An Agriculture expert, Mr Eteobong Amah, has called for an embrace of Banana Fibre as an alternative fabric material.
Amah, an Agripreneur, made the call in an interview with reporters in Lagos on Tuesday.
According to him, the banana/plantain stems value chain is a potentially huge industry that can be built on in Nigeria through the processing of this currently largely-wasted product.
He also highlighted the benefits of banana fibre fabrics in comparison to other genres of fabric materials.
“Banana fibre clothing is comfortable and not likely to trigger allergies; they are biodegradable, grease-proof, water, fire and heat-resistant.
“Even if the banana fabric is made from the tough outer sheath, it is not as strong and durable as any fabric like hemp, bamboo, or other natural fibres.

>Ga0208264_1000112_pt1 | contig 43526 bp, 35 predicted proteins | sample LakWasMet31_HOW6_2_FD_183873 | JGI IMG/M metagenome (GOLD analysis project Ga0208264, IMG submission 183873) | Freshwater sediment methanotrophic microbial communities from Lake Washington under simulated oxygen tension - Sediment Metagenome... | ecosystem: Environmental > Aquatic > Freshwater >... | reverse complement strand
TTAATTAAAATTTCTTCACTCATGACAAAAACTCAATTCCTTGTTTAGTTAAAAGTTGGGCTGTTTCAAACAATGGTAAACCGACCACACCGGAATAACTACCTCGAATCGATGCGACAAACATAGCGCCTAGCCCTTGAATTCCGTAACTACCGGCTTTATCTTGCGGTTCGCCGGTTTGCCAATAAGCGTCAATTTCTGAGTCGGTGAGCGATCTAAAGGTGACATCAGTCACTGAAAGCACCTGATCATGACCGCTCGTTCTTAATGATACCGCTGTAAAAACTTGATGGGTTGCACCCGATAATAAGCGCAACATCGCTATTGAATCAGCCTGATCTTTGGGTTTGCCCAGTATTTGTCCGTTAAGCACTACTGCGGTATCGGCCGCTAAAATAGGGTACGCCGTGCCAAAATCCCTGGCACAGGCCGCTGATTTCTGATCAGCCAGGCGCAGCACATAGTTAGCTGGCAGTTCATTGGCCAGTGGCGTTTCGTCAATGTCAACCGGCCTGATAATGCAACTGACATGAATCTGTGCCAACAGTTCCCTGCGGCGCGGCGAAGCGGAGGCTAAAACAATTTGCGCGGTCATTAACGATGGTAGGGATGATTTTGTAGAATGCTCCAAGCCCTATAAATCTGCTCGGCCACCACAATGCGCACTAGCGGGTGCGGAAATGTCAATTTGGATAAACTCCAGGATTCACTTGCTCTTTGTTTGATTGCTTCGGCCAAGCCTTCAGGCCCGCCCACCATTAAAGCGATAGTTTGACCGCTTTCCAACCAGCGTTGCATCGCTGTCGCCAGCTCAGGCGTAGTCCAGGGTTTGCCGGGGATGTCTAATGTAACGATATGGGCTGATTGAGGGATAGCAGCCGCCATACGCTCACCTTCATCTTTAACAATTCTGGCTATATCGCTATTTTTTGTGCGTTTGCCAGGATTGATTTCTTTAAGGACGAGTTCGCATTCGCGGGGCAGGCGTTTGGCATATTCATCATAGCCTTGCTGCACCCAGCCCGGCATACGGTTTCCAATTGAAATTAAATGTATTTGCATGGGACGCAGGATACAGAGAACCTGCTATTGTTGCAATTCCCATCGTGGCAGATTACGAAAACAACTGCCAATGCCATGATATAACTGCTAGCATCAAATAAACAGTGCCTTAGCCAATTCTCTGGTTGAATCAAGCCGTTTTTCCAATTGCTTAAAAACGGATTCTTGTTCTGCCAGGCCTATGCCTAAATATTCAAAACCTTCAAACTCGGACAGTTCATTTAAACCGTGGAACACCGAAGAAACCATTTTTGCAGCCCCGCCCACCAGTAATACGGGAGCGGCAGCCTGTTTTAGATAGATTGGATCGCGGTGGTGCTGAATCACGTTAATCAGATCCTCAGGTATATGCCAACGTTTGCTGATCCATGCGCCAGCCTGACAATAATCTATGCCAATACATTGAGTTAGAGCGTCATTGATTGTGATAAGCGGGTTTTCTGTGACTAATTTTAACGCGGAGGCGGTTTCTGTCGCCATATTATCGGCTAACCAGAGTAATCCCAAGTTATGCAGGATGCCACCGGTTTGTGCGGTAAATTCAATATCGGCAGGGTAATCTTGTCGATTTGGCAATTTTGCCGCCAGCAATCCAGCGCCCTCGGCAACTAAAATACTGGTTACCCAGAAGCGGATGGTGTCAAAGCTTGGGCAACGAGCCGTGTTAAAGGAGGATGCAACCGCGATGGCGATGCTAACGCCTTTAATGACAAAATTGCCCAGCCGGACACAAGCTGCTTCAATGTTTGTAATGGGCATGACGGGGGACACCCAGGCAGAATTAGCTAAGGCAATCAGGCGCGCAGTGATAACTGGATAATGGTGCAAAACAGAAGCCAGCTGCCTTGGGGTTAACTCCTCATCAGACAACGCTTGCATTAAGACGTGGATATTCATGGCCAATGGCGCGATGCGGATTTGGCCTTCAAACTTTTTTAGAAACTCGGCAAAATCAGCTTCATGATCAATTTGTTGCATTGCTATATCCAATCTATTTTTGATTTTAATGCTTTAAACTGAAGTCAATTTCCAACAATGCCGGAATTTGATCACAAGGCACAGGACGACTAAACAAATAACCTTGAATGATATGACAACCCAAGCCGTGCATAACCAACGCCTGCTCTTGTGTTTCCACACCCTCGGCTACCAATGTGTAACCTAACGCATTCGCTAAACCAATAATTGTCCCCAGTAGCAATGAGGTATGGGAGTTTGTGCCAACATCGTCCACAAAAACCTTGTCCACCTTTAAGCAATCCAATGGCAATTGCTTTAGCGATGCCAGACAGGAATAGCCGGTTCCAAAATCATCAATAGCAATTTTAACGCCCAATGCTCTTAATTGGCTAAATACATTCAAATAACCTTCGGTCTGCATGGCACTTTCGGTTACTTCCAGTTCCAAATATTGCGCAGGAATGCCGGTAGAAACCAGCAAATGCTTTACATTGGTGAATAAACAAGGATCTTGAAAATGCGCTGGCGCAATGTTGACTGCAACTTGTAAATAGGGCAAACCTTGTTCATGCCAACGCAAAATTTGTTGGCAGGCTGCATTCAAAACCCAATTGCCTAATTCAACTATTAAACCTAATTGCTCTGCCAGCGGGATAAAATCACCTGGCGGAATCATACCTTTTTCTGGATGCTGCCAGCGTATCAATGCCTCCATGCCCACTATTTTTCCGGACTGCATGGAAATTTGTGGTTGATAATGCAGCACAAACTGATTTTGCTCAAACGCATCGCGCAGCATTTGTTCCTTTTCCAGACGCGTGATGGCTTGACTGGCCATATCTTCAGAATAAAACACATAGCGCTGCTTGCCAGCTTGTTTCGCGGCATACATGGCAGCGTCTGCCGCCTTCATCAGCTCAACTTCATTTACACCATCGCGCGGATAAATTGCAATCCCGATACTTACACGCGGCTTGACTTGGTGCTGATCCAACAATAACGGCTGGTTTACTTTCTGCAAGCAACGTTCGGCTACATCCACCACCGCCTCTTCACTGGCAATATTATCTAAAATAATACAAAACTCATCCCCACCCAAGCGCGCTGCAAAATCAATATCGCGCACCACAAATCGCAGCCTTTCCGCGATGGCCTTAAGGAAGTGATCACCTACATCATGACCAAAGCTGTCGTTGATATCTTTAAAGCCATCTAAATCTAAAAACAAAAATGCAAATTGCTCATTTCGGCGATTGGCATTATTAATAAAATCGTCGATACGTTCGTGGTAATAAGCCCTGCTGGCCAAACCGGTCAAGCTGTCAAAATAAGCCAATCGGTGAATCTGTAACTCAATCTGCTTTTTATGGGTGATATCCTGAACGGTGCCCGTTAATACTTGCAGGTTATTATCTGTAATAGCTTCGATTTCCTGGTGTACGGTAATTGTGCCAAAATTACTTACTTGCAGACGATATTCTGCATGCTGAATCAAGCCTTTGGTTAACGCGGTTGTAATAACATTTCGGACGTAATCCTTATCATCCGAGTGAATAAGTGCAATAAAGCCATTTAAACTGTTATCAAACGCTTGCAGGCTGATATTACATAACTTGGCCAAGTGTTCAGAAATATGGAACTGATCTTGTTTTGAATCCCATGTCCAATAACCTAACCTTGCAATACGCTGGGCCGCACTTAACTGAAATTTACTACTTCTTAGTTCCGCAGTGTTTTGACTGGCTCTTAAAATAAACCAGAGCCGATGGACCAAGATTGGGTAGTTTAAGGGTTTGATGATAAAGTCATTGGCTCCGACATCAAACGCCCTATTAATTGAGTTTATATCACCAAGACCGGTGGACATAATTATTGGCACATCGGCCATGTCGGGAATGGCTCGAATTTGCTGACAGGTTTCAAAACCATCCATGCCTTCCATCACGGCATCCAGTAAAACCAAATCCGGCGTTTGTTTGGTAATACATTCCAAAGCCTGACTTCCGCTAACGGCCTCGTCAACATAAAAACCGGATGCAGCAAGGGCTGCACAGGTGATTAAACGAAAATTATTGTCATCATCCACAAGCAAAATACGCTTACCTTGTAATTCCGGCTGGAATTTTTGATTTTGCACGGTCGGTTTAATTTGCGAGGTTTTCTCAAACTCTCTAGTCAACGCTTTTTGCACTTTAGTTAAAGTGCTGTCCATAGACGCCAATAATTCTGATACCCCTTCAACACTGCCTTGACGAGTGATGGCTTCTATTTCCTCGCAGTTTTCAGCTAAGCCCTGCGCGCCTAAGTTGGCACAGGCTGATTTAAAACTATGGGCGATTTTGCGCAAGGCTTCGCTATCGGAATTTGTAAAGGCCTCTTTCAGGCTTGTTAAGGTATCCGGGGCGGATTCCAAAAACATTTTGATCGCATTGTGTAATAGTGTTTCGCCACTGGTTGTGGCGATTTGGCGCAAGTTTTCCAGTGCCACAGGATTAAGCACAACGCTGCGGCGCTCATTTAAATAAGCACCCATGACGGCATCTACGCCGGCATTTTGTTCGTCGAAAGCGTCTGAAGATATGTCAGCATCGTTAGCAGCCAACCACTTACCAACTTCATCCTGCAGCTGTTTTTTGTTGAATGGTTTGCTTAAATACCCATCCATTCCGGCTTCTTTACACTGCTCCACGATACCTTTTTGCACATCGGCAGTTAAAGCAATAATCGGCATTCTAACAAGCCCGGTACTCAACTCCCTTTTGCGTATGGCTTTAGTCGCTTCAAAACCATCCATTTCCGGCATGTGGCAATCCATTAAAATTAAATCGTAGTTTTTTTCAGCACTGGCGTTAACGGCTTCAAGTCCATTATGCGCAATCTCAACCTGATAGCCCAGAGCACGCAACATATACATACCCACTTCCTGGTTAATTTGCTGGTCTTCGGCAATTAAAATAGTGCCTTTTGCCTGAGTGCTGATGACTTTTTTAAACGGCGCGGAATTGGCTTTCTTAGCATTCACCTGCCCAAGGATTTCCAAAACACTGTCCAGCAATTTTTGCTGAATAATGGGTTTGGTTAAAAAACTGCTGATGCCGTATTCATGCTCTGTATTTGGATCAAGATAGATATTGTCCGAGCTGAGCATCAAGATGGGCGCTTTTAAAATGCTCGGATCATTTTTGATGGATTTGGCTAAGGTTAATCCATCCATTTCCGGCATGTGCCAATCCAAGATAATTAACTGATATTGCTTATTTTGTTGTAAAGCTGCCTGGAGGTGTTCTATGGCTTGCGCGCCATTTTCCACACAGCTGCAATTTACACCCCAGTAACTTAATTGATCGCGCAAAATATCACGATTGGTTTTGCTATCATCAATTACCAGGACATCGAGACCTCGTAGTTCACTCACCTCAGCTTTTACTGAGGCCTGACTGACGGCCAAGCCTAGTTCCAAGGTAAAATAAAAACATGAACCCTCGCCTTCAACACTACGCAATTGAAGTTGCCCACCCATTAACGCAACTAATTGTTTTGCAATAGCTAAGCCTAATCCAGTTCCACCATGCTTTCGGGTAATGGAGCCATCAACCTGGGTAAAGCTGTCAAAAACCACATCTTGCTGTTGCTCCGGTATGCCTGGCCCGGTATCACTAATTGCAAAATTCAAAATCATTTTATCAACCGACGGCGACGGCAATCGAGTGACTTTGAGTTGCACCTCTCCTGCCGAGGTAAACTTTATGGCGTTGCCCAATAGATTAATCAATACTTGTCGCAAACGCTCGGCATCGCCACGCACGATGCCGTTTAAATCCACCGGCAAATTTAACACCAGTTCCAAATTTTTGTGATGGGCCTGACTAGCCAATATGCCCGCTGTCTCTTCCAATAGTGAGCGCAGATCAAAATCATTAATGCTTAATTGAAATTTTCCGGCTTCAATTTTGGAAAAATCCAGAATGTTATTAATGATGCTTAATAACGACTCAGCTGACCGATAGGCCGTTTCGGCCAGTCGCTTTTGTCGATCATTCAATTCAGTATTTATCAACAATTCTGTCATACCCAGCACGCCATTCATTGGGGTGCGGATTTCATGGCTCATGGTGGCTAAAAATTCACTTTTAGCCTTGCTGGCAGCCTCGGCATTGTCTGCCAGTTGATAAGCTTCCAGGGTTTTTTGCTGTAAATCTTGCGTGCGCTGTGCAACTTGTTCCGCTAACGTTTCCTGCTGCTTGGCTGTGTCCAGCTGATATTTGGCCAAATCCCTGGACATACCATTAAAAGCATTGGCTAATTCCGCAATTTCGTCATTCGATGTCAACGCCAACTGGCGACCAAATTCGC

“Banana fibre is a good alternative to all the synthetic and natural fibres. It is eco-friendly, chemical-free, non-toxic and odor-free.
“The natural coolant and medicinal property of banana fibres help in the health of its user and is 100 percent safe as no harmful chemicals and colors are used,” the expert said.
Amah said the characteristics of the banana fibre fabrics gave it an edge over other kinds of fabric materials owing to its natural sorbent nature.
He said the adoption of Banana fibre fabrics as alternative fabric material would reduce the demand for cotton.
“The characteristics of banana/plantain fibre include being a natural sorbent. Fabrics made from these fibres lets you breathe well and will keep you cool on hot days.
“Banana fibre fabrics are soft and supple, though not quite as soft as cotton or rayon, they also possess a shimmer.
“Nearly all plant stem-based fibres are a little more stiff and coarse than cotton or rayon. Its natural shimmer makes it look a lot like silk.
“The fibres are not particularly insulating, they have spin ability and tensile strength, It is better than other organic fibres in terms of spin ability and tensile strength.
“The combination blend of cotton and banana fibres could lessen the increasing demand for cotton cultivation,” Amah said.